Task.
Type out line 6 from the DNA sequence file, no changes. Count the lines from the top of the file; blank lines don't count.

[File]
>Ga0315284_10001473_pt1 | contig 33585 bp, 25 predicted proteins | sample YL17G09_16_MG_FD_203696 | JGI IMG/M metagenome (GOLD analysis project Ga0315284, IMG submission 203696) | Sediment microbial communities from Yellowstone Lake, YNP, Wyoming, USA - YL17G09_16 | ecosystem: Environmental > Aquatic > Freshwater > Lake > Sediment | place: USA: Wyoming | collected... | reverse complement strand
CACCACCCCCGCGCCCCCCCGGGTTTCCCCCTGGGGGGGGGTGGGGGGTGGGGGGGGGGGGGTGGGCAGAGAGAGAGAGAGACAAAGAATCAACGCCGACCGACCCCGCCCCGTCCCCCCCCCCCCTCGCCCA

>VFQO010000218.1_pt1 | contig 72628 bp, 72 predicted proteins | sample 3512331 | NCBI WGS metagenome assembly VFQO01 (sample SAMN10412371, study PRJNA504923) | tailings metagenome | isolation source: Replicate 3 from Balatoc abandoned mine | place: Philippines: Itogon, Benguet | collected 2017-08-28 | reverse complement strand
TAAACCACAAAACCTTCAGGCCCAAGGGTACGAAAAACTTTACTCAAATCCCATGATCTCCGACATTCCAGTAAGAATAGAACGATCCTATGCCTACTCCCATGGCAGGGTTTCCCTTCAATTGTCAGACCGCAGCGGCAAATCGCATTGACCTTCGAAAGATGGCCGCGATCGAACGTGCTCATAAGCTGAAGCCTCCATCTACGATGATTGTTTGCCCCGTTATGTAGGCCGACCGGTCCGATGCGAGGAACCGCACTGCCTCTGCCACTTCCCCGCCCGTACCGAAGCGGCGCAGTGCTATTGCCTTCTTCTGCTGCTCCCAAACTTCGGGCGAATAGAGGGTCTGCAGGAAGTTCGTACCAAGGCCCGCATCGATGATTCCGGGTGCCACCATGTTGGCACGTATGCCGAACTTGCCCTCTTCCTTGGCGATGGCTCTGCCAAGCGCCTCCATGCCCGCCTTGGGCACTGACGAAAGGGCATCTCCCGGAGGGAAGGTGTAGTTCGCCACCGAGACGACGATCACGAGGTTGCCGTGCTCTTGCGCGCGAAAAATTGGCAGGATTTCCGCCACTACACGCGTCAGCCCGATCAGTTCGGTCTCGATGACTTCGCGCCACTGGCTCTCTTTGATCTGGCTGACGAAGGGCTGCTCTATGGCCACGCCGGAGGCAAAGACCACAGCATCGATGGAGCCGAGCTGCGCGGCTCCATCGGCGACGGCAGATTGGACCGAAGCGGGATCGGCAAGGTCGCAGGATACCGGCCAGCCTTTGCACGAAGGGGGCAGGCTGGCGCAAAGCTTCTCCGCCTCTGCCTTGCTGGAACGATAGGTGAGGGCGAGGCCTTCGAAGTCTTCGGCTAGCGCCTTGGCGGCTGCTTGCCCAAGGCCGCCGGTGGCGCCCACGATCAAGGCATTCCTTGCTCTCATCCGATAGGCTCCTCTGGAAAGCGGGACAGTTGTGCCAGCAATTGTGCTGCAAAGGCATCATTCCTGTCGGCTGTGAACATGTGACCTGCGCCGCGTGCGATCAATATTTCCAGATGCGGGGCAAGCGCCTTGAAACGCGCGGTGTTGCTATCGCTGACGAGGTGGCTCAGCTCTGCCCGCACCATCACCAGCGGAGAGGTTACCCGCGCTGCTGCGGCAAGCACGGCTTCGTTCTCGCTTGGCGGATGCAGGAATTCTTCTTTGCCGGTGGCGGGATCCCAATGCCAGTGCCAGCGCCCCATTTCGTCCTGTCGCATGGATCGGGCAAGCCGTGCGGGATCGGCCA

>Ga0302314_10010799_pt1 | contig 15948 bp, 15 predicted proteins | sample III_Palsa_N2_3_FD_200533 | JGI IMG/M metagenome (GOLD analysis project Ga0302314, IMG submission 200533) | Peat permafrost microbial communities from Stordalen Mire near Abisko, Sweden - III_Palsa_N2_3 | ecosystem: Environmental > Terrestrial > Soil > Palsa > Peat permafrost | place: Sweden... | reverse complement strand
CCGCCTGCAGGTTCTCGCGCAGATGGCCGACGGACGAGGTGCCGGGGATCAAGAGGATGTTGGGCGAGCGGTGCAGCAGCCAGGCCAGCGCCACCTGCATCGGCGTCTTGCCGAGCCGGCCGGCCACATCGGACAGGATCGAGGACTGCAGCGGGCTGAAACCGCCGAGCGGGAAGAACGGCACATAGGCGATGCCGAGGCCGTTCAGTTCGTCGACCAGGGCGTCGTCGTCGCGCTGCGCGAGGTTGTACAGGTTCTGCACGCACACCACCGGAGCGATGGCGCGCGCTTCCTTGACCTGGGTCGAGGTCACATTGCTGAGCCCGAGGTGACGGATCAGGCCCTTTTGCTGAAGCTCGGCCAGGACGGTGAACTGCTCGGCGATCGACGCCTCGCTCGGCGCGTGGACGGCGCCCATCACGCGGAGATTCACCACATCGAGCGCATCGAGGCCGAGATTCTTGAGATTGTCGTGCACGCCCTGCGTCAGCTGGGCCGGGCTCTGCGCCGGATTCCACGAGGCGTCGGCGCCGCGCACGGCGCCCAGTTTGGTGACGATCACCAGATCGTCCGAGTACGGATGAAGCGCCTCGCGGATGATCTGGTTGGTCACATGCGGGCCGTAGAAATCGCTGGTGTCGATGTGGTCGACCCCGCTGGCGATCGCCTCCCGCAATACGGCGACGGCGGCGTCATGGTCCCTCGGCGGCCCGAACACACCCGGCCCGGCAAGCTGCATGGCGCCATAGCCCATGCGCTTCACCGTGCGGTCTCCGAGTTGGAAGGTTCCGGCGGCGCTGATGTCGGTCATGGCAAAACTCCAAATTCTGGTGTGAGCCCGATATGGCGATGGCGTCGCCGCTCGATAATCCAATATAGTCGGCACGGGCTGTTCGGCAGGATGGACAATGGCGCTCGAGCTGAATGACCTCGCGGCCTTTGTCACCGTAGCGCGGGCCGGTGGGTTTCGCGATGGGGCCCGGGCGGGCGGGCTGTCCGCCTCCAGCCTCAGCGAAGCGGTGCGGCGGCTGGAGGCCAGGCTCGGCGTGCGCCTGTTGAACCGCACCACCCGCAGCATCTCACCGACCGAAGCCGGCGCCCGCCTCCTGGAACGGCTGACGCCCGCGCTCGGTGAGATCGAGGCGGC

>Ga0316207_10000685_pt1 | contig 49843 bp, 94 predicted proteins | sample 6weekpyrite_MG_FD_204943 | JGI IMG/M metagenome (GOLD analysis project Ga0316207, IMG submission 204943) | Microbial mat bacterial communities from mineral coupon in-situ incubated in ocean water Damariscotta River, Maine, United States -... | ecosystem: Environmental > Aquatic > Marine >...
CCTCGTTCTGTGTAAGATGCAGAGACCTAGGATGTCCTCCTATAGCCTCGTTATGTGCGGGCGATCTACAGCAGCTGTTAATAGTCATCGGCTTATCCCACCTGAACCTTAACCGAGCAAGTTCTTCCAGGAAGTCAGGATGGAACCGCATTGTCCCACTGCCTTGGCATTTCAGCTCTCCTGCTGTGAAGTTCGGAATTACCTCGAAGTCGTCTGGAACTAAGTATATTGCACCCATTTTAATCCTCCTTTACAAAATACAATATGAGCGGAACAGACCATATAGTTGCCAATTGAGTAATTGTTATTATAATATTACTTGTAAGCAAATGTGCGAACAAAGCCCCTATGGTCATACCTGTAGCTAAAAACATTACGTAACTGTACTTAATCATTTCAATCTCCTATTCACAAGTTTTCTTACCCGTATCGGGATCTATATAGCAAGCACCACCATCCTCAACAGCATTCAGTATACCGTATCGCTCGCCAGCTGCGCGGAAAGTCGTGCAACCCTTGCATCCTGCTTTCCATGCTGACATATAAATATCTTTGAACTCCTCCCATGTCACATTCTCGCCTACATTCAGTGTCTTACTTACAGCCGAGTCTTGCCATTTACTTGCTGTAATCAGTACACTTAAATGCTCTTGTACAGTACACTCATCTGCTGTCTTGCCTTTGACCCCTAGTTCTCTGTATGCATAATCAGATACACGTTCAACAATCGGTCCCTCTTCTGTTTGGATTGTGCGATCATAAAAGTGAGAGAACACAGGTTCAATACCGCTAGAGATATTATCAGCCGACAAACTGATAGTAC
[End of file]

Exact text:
CCGCCTGCAGGTTCTCGCGCAGATGGCCGACGGACGAGGTGCCGGGGATCAAGAGGATGTTGGGCGAGCGGTGCAGCAGCCAGGCCAGCGCCACCTGCATCGGCGTCTTGCCGAGCCGGCCGGCCACATCGGACAGGATCGAGGACTGCAGCGGGCTGAAACCGCCGAGCGGGAAGAACGGCACATAGGCGATGCCGAGGCCGTTCAGTTCGTCGACCAGGGCGTCGTCGTCGCGCTGCGCGAGGTTGTACAGGTTCTGCACGCACACCACCGGAGCGATGGCGCGCGCTTCCTTGACCTGGGTCGAGGTCACATTGCTGAGCCCGAGGTGACGGATCAGGCCCTTTTGCTGAAGCTCGGCCAGGACGGTGAACTGCTCGGCGATCGACGCCTCGCTCGGCGCGTGGACGGCGCCCATCACGCGGAGATTCACCACATCGAGCGCATCGAGGCCGAGATTCTTGAGATTGTCGTGCACGCCCTGCGTCAGCTGGGCCGGGCTCTGCGCCGGATTCCACGAGGCGTCGGCGCCGCGCACGGCGCCCAGTTTGGTGACGATCACCAGATCGTCCGAGTACGGATGAAGCGCCTCGCGGATGATCTGGTTGGTCACATGCGGGCCGTAGAAATCGCTGGTGTCGATGTGGTCGACCCCGCTGGCGATCGCCTCCCGCAATACGGCGACGGCGGCGTCATGGTCCCTCGGCGGCCCGAACACACCCGGCCCGGCAAGCTGCATGGCGCCATAGCCCATGCGCTTCACCGTGCGGTCTCCGAGTTGGAAGGTTCCGGCGGCGCTGATGTCGGTCATGGCAAAACTCCAAATTCTGGTGTGAGCCCGATATGGCGATGGCGTCGCCGCTCGATAATCCAATATAGTCGGCACGGGCTGTTCGGCAGGATGGACAATGGCGCTCGAGCTGAATGACCTCGCGGCCTTTGTCACCGTAGCGCGGGCCGGTGGGTTTCGCGATGGGGCCCGGGCGGGCGGGCTGTCCGCCTCCAGCCTCAGCGAAGCGGTGCGGCGGCTGGAGGCCAGGCTCGGCGTGCGCCTGTTGAACCGCACCACCCGCAGCATCTCACCGACCGAAGCCGGCGCCCGCCTCCTGGAACGGCTGACGCCCGCGCTCGGTGAGATCGAGGCGGC